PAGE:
Seven Snorkeling Grandmas Discovered a Deadly Sea Snake Population

Velvetfish/iStock via Getty Images
Velvetfish/iStock via Getty Images

If you found out your favorite snorkeling spot was home to 5-foot-long venomous snakes, you’d probably scope out safer waters somewhere far, far away—but a dauntless group of grandmothers did just the opposite.

While studying the small, harmless turtle-headed sea snake in New Caledonia’s Baie des Citrons, two researchers sighted several greater sea snakes (Hydrophis major). The much larger, potentially lethal species proved elusive, and the scientists saw only about 30 of them over three years.

Then, in 2017, seven local grandmothers in their sixties and seventies had an idea. According to a press release, the self-styled “Fantastic Grandmothers” suggested to the researchers—Claire Goiran of the University of New Caledonia and Rick Shine of Macquarie University—that they observe and photograph the greater sea snakes on their regular snorkeling excursions.

snorkeling grandma photographs sea snake
Monique Mazière and Sea Snake 79, nicknamed "Déborah."
Claire Goiran/University of New Caledonia

“As soon as the grandmothers set to work, we realized that we had massively underestimated the abundance of greater sea snakes in the bay,” Goiran said in a press release.

Because of noticeable differences in their patterns, it’s easy to tell greater sea snakes apart in photographs. Not only did the women identify more than 249 greater sea snakes in the bay, they also helped shed light on their breeding habits and offspring. Shine told CNN that the women are a “powerful example” of how members of the broader public can enrich scientific discoveries.

snorkeling grandma photographs sea snake
Claire Goiran/University of New Caledonia

“The incredible energy of the grandmothers and their intimate familiarity with ‘my’ study area have transformed our understanding of the abundance and ecology of marine snakes in this system,” Goiran said. “It’s a great pleasure and privilege to work with them.” The scientists published their findings in the journal Ecosphere.

Fantastic Grandmothers
The Fantastic Grandmothers, from left to right: Geneviève Briançon, Aline Guémas, Monique Zannier, Monique Mazière, Sylvie Hébert, Cathy Le Bouteiller and Marilyn Sarocchi.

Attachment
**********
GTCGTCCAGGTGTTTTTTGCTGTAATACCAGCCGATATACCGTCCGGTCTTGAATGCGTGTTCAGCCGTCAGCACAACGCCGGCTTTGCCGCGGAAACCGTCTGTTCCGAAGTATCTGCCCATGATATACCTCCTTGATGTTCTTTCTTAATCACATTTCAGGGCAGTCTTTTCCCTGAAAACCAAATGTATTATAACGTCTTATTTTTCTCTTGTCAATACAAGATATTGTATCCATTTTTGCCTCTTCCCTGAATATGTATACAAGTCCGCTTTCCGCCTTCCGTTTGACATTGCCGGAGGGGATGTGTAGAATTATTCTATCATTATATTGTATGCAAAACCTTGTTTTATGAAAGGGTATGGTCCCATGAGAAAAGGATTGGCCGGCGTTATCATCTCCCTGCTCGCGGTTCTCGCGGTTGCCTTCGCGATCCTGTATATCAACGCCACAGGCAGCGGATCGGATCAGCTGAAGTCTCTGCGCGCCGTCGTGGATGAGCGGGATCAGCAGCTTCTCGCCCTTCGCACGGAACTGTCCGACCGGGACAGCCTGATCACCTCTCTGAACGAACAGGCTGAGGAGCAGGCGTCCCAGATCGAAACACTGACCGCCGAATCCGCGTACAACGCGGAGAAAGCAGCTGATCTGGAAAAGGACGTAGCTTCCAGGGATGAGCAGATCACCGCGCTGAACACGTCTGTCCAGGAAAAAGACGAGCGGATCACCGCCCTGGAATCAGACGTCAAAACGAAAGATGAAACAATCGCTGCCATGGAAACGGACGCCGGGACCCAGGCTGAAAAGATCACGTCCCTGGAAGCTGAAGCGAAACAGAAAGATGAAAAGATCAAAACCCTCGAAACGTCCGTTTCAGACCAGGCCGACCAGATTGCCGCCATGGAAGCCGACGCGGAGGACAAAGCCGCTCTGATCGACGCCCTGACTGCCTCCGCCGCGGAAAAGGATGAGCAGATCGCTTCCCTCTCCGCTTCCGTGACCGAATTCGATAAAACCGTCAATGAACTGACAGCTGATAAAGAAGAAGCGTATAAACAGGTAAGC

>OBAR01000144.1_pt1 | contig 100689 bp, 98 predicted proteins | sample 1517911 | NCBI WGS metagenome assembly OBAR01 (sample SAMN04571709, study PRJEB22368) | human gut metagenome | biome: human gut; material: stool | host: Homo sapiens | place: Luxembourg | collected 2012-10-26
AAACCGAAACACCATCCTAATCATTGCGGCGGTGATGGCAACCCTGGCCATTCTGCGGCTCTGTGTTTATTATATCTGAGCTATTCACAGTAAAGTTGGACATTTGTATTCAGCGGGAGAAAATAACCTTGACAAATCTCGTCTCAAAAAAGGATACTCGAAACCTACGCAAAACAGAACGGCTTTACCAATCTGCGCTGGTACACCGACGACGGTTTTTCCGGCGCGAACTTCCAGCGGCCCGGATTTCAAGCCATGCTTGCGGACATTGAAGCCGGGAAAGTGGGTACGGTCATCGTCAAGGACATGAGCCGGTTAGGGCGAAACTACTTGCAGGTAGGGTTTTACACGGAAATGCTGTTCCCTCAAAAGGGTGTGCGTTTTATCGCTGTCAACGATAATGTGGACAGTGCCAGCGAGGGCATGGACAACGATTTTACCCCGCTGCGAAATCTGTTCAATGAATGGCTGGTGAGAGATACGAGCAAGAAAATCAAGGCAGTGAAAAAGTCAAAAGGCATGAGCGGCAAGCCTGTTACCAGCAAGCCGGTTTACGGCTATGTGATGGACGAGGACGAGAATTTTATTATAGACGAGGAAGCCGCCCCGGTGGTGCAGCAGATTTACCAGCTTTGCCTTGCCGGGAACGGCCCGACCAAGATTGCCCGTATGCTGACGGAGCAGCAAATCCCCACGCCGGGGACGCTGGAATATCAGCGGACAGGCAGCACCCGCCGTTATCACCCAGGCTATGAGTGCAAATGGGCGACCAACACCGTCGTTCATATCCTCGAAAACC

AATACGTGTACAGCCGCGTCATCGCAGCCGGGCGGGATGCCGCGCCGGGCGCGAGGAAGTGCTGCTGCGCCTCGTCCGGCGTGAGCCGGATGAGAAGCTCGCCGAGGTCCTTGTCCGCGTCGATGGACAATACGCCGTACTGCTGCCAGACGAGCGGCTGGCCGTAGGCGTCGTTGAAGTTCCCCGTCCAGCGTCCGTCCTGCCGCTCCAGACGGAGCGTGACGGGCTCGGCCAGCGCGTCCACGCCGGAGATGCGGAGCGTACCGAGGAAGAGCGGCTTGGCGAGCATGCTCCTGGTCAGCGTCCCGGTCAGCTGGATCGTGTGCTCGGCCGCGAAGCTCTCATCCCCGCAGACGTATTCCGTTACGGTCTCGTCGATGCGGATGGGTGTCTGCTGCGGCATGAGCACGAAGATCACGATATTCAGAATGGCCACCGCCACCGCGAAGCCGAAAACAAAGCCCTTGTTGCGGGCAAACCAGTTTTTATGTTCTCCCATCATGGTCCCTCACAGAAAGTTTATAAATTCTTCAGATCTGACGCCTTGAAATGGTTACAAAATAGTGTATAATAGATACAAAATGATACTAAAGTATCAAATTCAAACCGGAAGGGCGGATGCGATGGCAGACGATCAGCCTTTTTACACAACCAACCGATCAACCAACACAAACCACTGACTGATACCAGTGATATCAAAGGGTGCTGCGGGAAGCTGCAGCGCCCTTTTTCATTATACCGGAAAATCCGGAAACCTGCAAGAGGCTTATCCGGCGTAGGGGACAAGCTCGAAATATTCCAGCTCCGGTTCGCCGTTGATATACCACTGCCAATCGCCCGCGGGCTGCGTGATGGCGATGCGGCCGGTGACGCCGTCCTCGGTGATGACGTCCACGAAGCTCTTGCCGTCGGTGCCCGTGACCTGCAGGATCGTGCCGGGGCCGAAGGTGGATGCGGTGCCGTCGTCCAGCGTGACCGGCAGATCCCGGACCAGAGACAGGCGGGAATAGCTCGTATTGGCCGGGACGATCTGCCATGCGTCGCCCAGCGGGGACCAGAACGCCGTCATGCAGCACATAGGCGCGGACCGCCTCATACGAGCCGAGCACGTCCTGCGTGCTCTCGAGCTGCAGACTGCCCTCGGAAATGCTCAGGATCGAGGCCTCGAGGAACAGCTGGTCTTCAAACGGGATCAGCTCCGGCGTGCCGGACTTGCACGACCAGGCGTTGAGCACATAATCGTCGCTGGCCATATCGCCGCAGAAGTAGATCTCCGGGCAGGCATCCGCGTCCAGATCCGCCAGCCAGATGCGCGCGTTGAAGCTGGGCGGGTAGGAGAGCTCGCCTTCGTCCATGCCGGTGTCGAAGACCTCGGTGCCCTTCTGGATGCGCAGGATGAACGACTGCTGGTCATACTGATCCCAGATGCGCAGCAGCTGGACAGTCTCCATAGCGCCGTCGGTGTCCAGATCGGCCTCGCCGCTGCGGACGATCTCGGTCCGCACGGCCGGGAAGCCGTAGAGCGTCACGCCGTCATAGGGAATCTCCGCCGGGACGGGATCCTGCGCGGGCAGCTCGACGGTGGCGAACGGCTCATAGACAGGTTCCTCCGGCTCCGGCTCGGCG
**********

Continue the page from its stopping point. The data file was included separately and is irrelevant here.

Fortunately, the Fantastic Grandmothers swam away from the study unscathed. In fact, there’s never been a recorded incident of a greater sea snake biting someone in the area, which Goiran believes implies a “benevolent disposition.”

The idea of a warm-hearted, cold-blooded venomous reptile seems strange, but perhaps not as weird as these really weird snakes.

[h/t CNN]

This $49 Video Game Design Course Will Teach You Everything From Coding to Digital Art Skills

EvgeniyShkolenko/iStock via Getty Images
EvgeniyShkolenko/iStock via Getty Images

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A Prehistoric Great White Shark Nursery Has Been Discovered in Chile

Great white sharks used prehistoric nurseries to protect their young.
Great white sharks used prehistoric nurseries to protect their young.
solarseven/iStock via Getty Images

Great white sharks (Carcharodon carcharias) may be one of the most formidable and frightening apex predators on the planet today, but life for them isn’t as easy as horror movies would suggest. Due to a slow growth rate and the fact that they produce few offspring, the species is listed as vulnerable to extinction.

There is a way these sharks ensure survival, and that is by creating nurseries—a designated place where great white shark babies (called pups) are protected from other predators. Now, researchers at the University of Vienna and colleagues have discovered these nurseries occurred in prehistoric times.

In a study published in the journal Scientific Reports, Jamie A. Villafaña from the university’s Institute of Palaeontology describes a fossilized nursery found in Coquimbo, Chile. Researchers were examining a collection of fossilized great white shark teeth between 5 and 2 million years old along the Pacific coast of Chile and Peru when they noticed a disproportionate number of young shark teeth in Coquimbo. There was also a total lack of sexually mature animals' teeth, which suggests the site was used primarily by pups and juveniles as a nursery.

Though modern great whites are known to guard their young in designated areas, the researchers say this is the first example of a paleo-nursery. Because the climate was much warmer when the paleo-nursery was in use, the researchers think these protective environments can deepen our understanding of how great white sharks can survive global warming trends.